i act rationally, logically, and quickly,
i live cautiously, dangerously, and evenly.
i see forward, backward, and sideways,
i hear whispers, screams, and sound waves,
i feel rushed, calm, and aged.
i remember wins, losses, and draws,
i forget rules, signs, and laws,
i long for simple, right, and strong.
i have more, less, the same.
i want more, less, the same.
i need more, less, the same.
i think drastically, realistically, meticulously…
We’ve all heard people proclaim their feat of quitting things like coffee, cigarettes, alcohol, prescription drugs, marijuana, cocaine, crystal meth, crack, and heroin; but do we ever hear anyone boasting about their ability to quit money? Surely, the vast majority of people in this country wouldn't give the idea of quitting money an iota of thought. But recently, a homeless man in DC opened my eyes to this curious notion and how it might make some sense after all.
Here in DC, the site of a homeless person is not uncommon. On a daily basis, I find myself in a situation where I am forced to make the following decision: either reach into my pocket for some extra change or continue on my way. While people often struggle with this decision, it's natural, especially here in DC, to create a set of unspoken (and perhaps subconscious) morals surrounding this decision. In other words, we know how we’re going to act before we're even presented with the decision. Some of us never even consider giving away our spare change, some of us ocassionally find it in our hearts to give a little, and some of us frequently reach into our pockets. But I’ve never met anyone more generous in this regard than my friend, Mr. Nice Guy.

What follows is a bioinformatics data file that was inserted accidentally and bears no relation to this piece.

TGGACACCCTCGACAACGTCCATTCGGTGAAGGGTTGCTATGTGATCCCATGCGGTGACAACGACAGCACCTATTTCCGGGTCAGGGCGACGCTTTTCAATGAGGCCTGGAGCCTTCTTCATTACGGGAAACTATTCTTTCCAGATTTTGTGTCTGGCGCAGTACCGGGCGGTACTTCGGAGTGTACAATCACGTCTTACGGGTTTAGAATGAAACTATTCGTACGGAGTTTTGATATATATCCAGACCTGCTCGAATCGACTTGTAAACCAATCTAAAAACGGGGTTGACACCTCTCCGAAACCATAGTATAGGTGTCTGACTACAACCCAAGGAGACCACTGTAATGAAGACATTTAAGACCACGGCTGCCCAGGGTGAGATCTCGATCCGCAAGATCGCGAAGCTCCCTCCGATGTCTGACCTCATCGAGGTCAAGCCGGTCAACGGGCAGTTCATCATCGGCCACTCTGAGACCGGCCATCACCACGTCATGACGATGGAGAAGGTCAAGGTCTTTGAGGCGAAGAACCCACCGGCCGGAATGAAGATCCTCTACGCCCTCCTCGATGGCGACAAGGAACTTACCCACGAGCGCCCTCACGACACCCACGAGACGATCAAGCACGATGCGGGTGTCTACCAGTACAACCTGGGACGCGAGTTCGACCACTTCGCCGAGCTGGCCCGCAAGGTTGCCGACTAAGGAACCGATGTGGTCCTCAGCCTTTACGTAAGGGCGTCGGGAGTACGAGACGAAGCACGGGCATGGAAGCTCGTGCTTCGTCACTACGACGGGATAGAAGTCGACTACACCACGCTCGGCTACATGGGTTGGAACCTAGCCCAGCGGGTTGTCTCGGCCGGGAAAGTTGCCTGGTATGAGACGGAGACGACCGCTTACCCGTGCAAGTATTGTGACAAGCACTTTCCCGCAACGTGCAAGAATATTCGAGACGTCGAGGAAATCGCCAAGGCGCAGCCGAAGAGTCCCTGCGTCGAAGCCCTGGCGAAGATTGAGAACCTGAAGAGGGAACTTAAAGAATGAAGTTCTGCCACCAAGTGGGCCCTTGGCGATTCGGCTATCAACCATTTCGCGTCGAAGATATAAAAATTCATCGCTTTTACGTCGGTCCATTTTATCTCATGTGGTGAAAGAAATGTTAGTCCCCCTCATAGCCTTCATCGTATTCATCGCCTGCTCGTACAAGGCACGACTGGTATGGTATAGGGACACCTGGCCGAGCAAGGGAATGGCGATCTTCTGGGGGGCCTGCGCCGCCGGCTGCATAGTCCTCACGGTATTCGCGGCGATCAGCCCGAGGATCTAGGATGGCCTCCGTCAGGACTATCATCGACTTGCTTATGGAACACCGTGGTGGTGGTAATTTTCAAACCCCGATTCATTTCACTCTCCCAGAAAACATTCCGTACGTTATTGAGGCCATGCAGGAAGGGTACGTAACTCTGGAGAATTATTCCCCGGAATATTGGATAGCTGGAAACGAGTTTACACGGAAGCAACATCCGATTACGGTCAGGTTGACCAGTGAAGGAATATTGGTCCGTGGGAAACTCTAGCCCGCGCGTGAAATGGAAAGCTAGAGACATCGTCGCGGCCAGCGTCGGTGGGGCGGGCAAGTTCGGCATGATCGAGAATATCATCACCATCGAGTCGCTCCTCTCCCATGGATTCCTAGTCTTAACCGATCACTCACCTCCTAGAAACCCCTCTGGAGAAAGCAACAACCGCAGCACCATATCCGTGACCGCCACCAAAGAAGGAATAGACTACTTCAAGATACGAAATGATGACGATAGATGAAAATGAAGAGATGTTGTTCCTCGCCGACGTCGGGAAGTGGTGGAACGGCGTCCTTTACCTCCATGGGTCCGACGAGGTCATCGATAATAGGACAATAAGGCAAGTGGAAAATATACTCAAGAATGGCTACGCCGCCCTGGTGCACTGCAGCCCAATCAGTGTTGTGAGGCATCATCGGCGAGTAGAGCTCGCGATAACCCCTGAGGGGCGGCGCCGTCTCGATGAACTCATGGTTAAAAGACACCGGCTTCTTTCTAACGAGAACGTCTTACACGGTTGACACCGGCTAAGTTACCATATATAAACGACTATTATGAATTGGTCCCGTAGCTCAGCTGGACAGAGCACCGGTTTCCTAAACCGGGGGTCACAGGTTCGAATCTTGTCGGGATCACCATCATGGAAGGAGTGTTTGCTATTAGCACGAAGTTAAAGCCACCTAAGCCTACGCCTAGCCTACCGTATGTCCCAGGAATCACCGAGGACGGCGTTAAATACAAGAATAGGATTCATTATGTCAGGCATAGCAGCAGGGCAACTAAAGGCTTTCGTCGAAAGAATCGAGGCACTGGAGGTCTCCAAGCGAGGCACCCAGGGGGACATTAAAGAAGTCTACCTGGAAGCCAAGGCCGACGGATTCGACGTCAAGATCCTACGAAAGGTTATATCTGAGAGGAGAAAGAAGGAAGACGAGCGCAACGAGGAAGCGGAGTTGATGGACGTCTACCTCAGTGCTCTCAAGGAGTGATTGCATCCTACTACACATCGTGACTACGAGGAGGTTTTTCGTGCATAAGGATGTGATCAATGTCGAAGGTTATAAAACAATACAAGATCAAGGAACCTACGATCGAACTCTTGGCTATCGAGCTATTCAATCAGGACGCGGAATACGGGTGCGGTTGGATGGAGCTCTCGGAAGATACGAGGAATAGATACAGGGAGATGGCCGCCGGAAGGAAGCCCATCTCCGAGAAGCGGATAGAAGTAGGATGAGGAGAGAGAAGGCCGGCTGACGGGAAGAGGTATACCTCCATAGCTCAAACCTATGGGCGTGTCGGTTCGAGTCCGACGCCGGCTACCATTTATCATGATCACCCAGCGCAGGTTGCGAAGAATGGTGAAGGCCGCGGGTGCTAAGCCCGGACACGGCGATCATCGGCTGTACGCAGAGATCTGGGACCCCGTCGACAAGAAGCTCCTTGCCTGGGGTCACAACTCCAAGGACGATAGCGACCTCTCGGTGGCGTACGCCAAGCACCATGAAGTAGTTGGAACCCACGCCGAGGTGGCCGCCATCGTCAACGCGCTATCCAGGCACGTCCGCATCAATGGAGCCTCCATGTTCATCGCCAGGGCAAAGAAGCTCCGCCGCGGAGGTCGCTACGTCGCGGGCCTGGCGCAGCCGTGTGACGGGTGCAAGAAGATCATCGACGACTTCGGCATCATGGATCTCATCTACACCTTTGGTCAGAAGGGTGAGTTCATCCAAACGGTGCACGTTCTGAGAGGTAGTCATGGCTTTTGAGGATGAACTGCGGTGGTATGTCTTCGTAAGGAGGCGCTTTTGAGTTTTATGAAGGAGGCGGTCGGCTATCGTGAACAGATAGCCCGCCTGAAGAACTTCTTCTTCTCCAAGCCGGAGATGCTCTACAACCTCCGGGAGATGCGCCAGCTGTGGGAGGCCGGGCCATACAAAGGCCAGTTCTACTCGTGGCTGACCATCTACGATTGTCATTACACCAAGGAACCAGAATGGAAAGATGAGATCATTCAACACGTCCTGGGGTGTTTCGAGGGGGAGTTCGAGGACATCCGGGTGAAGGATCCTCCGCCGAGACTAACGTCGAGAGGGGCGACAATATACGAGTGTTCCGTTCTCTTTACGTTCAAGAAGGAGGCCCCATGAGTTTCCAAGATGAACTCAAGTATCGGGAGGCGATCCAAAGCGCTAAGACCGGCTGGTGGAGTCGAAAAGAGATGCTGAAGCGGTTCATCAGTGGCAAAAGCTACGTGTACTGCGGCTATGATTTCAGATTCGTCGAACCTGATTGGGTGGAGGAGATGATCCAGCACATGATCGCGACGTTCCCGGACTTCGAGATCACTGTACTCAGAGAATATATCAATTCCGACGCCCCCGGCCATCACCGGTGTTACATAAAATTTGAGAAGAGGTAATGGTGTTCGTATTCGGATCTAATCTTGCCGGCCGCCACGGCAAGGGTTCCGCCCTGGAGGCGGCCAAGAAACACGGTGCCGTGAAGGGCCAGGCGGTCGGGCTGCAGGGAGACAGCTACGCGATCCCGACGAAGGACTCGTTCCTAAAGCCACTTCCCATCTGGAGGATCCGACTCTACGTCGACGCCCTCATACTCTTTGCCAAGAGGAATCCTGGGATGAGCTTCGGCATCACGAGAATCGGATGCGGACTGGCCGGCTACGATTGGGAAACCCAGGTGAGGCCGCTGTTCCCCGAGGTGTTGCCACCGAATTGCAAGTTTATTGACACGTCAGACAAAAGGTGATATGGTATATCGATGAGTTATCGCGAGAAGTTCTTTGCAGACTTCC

Mr. Nice Guy has been known to give inordinate amounts of money to people for seemingly no reason at all. While this may seem crazy to some of us, he rationalizes it by saying things like, “They need it more than I do,” or, “I make too much money anyway.” Okay, Mr. Nice Guy.
Recently, Mr. Nice Guy walked up to a homeless man reading the newspaper on 20th street in Northwest DC and offered him a dollar - a nice gesture by all accounts, but a routine move for Mr. Nice Guy. The response he got from this homeless man was one of the most surprising statements I’ve heard in my 23 years. “No thanks,” he said. “I quit using money.” Never before had this happened to Mr. Nice Guy. “Are you sure?” Mr. Nice Guy asked the homeless man. “Yes,” he nodded, as he continued reading the newspaper.
So, how does a homeless man refuse money? And what in the world is the logic behind quitting money?
My dad used to tell me, among other economic jabber, that money is like a drug: the more you have, the more you want. Growing up, I never really gave much credence to this theory. When people used to ask me the timeless question: "What do you want be when you grow up?", I would say, “Rich,” thinking that as long as I had lots and lots of money, I would be happy. Simply put, I always associated wealth with happiness. At about the age of 16, my response to this question changed from “Rich” to “Happy.”